Vascular Access for Hemodialysis
Understanding Your Vascular Access
If you will be starting hemodialysis treatments in the next several months, you will need to work with your health care team to learn how the treatments work and what you can do to get the most from them. One important step before starting regular hemodialysis sessions is preparing a vascular access, which is the site on your body where blood will be removed and returned during dialysis. A vascular access should be prepared weeks or months before you start dialysis. It will allow easier and more efficient removal and replacement of your blood with fewer complications. There are several kinds of vascular accesses.
The arteriovenous (AV) fistula is the best approach if your veins are large enough and there is time to prepare it. Otherwise, a graft or a catheter may be needed.
For most people, the best kind of vascular access is an AV fistula. It requires advance planning because a fistula takes a while after surgery to develop (in rare cases, as long as 24 months). But a properly formed fistula is less likely than other kinds of vascular access to form clots or get infected. Also, fistulas tend to last many years, longer than any other kind of vascular access.
A surgeon creates an AV fistula by connecting an artery directly to a vein, usually in the forearm. Connecting the artery to the vein causes more blood to flow into the vein. As a result, the vein grows larger and stronger, making repeated needle insertions easier. For the surgery, you’ll be given a local anesthetic. In most cases, the procedure can be performed on an outpatient basis.
If you have small veins that won’t develop properly into a fistula, you can get a vascular access that uses a synthetic tube implanted under the skin in your arm. The tube becomes an artificial vein that can be used repeatedly for needle placement. A graft doesn’t need to develop as a fistula does, so it can be used sooner after placement, often within 2 or 3 weeks. Compared with fistulas, grafts tend to have more problems with infection or clotting and need replacement sooner, but a well-cared-for graft can last for several years.
Catheter for Temporary Access
If your kidney disease has progressed quickly, you may not have time to get a permanent vascular access before you start hemodialysis treatments. You may need to use a catheter as a temporary access.
A catheter is a tube inserted into a vein in either your neck, chest, or leg near the groin. It has two chambers to allow two-way flow of blood. Once a catheter is placed, needle insertion is not necessary.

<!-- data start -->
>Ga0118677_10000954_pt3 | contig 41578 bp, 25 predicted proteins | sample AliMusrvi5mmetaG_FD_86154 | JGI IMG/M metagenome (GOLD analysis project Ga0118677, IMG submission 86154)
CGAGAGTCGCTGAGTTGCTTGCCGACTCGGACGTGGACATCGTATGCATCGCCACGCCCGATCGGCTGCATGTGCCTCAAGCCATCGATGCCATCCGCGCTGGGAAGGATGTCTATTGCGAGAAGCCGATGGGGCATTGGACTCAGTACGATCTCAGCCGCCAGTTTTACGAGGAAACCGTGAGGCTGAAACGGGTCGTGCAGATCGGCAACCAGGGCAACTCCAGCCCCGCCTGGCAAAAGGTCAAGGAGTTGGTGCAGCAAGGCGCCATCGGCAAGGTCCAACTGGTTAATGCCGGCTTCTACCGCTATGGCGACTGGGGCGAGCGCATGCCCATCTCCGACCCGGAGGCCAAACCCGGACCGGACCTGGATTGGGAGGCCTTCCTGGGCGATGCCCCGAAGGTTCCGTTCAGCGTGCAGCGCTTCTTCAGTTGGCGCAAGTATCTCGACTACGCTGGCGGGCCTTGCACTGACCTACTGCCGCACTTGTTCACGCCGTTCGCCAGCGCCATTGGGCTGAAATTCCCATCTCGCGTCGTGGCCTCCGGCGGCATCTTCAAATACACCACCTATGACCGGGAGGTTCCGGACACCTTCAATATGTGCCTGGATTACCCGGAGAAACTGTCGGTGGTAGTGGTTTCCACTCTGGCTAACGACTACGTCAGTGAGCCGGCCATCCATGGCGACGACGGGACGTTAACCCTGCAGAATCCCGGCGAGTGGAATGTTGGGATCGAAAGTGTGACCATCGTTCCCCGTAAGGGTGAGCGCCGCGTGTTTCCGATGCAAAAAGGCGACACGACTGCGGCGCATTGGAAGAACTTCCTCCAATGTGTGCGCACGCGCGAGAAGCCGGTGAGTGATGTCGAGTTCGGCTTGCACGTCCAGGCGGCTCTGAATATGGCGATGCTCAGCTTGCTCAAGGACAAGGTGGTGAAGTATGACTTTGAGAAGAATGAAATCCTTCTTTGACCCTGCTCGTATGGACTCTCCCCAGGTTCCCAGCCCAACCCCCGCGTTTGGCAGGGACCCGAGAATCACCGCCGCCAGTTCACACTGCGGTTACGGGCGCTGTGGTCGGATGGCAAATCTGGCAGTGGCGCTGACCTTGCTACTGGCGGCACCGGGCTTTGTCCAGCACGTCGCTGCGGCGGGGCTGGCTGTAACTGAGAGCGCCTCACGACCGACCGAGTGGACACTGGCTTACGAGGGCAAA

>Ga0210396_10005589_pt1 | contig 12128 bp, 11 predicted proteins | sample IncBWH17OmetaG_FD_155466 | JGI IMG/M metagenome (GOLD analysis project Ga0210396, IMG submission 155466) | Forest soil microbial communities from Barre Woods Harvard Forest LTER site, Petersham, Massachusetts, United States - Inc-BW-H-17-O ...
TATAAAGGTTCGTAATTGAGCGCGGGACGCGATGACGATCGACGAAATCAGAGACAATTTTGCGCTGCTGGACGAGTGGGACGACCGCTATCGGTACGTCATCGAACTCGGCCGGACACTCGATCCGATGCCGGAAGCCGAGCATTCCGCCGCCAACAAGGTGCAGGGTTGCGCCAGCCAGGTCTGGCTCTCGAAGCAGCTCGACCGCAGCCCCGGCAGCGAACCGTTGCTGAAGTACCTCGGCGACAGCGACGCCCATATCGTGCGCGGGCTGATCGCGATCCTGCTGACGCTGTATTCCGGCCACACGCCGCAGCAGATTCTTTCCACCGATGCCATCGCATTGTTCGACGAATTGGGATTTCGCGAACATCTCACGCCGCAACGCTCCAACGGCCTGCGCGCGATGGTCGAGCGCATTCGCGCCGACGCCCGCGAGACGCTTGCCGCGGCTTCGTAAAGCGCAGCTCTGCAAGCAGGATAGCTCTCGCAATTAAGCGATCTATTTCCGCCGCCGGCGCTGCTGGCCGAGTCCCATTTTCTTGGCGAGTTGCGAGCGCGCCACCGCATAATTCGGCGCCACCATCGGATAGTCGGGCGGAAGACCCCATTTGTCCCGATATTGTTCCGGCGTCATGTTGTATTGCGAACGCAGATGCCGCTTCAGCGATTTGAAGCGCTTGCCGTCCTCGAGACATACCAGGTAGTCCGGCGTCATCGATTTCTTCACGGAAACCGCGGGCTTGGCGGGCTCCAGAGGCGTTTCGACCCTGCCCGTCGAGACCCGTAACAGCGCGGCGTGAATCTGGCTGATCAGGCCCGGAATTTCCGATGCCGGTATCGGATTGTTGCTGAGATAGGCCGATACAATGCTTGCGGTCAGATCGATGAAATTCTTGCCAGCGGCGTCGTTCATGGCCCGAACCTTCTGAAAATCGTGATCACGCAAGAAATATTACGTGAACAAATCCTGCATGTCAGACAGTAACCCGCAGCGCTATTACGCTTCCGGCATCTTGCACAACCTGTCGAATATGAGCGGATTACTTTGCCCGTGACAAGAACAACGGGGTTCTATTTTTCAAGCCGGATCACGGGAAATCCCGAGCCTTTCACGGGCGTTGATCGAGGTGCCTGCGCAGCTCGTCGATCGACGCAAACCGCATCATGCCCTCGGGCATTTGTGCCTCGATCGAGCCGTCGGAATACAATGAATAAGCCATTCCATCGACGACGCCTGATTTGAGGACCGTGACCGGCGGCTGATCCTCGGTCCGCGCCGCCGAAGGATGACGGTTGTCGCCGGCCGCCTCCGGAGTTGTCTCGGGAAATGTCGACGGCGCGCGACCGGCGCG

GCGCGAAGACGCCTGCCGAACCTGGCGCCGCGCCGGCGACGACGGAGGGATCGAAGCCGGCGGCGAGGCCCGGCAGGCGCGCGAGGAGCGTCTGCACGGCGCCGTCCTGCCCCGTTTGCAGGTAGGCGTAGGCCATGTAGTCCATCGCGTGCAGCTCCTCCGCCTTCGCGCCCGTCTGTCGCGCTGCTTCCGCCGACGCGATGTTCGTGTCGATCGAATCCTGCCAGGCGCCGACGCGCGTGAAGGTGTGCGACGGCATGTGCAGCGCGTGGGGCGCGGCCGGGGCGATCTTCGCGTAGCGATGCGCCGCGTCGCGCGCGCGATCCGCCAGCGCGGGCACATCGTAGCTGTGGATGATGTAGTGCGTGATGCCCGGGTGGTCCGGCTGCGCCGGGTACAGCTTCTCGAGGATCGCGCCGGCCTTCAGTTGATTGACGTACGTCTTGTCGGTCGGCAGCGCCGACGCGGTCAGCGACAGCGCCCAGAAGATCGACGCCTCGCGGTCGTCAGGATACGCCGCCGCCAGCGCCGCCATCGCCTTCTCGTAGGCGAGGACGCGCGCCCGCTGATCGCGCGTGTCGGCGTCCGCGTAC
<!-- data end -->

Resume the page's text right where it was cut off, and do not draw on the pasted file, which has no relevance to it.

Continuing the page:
Catheters are not ideal for permanent access. They can clog, become infected, or cause narrowed veins. But if you need to start hemodialysis immediately, a catheter will suffice for several weeks or months while your permanent access develops.
For some patients, fistula or graft surgery is not successful, and long-term catheter access must be used. Catheters that will be needed for more than about 3 weeks are designed to be tunneled under the skin to increase comfort and reduce complications.
What To Expect During Hemodialysis
With every hemodialysis session, needle insertion is required. Most dialysis centers use two needles–one to carry blood to the dialyzer and one to return the cleaned blood to your body. Some specialized needles are designed with two openings for two-way flow of blood, but these needles are less efficient. For some patients, use of the needle may mean longer treatments.
Some people prefer to insert their own needles. You’ll need training for this to learn how to prevent infection and protect your vascular access. You may also learn a “ladder” strategy for needle placement in which you “climb” up the entire length of the fistula session by session so you won’t weaken an area with a grouping of needle sticks. An alternative approach is the “buttonhole” strategy in which you use a limited number of sites but insert the needle precisely into the same hole made by the previous needle stick. Whether you insert your own needles or not, you should know about these techniques so you can understand and ask questions about your treatments.
Taking Care of Your Access
You can do several things to protect your access.Make sure your nurse or technician checks your access before each treatment. Keep your access clean at all times. Use your access site only for dialysis. Be careful not to bump or cut your access. Don’t let anyone put a blood pressure cuff on your access arm. Don’t wear jewelry or tight clothes over your access site. Don’t sleep with your access arm under your head or body. Don’t lift heavy objects or put pressure on your access arm. Check the pulse in your access every day.
For More Information
Your health care team will help you learn more about how to care for your access site. Also, for a copy of the booklet Getting the Most from Your Treatment: What You Need To Know About Hemodialysis Access, contact
National Kidney Foundation
30 East 33rd Street
New York, NY 10016
National Kidney and Urologic Diseases Information Clearinghouse
3 Information Way
Bethesda, MD 20892-3580
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NIH Publication No. 00-4554